A viral photo showing Muslim men standing in front of a Catholic church in Egypt, protecting its congregants while they attend mass, serves as juxtaposition to recent reports indicating the growing attacks on Christians by Muslims in the North African country.
The photo, which has been circulated around the internet, shows over 20 Islamic men, wearing traditional Islamic dress, holding hands in a line in front of a large Catholic cathedral. The men are reportedly protecting the Catholic Church from vandalism and attacks while Christian congregants attend mass inside.
The picture has gained a wide amount of media attention after it was tweeted by the Rev. James Martin, S.J., a Jesuit priest and the author and editor-at-large of America, a national Catholic magazine. Martin, who has 30,000 followers, tweeted the image, and it was then retweeted by his followers more than 600 times and made a "favorite" nearly 300 times.
"Hope for return of compassion and dignity," one Twitter user commented on the photo, while another commented "our world needs more of this."
Despite the image, many Twitter users remained skeptical of the situation in Egypt, arguing that Muslim Brotherhood supporters have been reported to have attacked dozens of other churches in recent weeks. "The peaceful actions of some do not cancel the violent actions of others," one user tweeted.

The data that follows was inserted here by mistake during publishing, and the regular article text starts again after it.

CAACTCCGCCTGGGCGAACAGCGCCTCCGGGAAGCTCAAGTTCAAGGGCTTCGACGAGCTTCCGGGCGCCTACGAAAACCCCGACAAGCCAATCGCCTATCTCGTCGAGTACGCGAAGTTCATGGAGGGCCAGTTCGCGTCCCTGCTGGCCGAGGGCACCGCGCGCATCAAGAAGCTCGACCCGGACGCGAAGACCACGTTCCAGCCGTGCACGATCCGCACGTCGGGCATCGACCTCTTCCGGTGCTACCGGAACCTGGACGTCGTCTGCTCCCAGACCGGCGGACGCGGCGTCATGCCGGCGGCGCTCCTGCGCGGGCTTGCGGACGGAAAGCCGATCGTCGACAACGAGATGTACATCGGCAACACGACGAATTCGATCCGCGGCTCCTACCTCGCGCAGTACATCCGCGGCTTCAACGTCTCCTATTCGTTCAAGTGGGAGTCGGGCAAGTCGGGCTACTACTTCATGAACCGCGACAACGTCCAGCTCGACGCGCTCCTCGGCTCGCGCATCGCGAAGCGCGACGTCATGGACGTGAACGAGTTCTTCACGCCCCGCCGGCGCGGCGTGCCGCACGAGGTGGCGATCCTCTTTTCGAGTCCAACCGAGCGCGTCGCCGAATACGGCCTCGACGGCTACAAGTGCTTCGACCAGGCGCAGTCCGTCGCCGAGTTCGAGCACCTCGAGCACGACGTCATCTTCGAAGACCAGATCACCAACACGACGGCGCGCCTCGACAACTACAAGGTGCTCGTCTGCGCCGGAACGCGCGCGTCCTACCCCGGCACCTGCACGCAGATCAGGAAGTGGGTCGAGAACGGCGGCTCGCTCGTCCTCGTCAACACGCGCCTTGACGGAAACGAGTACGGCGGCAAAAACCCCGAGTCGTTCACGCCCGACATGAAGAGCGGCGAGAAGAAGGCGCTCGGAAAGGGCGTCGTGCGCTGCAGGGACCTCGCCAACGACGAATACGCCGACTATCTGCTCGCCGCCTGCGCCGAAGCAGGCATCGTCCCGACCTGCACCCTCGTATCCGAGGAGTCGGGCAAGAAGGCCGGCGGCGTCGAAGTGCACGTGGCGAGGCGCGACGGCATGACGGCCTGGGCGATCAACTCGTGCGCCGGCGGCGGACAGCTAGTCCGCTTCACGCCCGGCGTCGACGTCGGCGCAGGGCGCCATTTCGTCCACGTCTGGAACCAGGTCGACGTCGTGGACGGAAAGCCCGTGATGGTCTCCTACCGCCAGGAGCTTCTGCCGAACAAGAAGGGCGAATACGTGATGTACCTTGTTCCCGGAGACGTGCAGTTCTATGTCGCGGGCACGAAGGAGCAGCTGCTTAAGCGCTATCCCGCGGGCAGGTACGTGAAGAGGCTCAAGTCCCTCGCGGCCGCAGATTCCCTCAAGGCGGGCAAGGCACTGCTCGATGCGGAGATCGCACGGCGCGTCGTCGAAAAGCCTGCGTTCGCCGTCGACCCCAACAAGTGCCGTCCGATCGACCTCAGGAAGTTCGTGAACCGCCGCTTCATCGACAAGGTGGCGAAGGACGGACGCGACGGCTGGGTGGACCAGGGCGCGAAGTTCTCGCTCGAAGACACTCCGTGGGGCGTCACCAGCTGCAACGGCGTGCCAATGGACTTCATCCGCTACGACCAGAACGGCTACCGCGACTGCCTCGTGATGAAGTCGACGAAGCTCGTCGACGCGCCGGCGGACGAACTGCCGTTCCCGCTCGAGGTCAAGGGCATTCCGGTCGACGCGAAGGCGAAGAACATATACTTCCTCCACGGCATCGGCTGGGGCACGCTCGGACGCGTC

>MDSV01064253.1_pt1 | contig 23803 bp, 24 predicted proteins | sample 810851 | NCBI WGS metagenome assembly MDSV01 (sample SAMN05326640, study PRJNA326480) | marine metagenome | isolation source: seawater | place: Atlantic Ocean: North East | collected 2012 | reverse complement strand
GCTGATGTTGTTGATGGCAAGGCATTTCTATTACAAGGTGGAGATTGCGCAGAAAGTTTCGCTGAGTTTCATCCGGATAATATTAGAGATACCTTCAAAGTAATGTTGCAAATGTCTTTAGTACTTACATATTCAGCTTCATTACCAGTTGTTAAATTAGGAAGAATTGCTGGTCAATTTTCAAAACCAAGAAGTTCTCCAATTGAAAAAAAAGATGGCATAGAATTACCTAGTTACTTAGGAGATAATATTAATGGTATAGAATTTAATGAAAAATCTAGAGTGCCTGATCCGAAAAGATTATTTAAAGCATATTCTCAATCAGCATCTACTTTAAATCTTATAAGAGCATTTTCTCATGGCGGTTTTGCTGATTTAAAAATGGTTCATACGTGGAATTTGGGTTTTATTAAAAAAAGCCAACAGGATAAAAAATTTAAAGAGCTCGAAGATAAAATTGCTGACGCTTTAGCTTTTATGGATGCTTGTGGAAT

Tensions between Christians and Muslim Brotherhood supporters have run high and grown violent following the ousting of Egypt's President Mohamed Morsi earlier in July. Some Islamist militants have blamed the minority Christian population for supporting the ousting of Morsi, and have called on Morsi's supporters to gain revenge and attack their Christian counterparts.
This scapegoating has resulted in attacks on Christian churches, as well as Christian neighborhoods and congregants. Although the interim government has been set up in lieu of Morsi's ousting, the government's security forces have failed to maintain peace in the country that continues to grow more unstable.
According to multiple sources from organizations working in the region, since last Wednesday, nearly 60 churches across Egypt have been targeted by Islamist radicals, as well as Christian schools, homes, businesses, and an orphanage. Christian businesses in the city of Minya were reportedly marked with an "X" ahead of the attacks to single out the business as Christian.
Additionally, The Christian Post reported on Sunday that Islamists in the city of Bani Suef torched a Christian school and paraded three nuns working at the school through the streets like "prisoners of war." The recent attacks in the country have resulted in the death of at least two Christians, including a 10-year-old girl walking home from bible school.
Disturbing photos distributed by photographer David Degner show the aftermath of vandalized churches in Upper Egypt, including a decapitated Virgin Mary statue, and altars incinerated by Molotov cocktails thrown by angry mobs.
Islamist militants have been blaming Christians for the ousting of Morsi, and the country's security forces have been criticized for not bringing justice to attackers in multiple attacks on Copts. However, more recently the country's military have been using brute force against Morsi loyalists, who have been protesting in major cities such as Cairo, urging for the reinstatement of Morsi as president. Last week, security forces used bulldozers to clear out protest camps, reportedly killing over 100 people. Additionally, on Monday it was reported that at least 25 Egyptian soldiers were killed in northern Sinai by rocket-propelled grenades, allegedly launched by pro-Morsi protesters.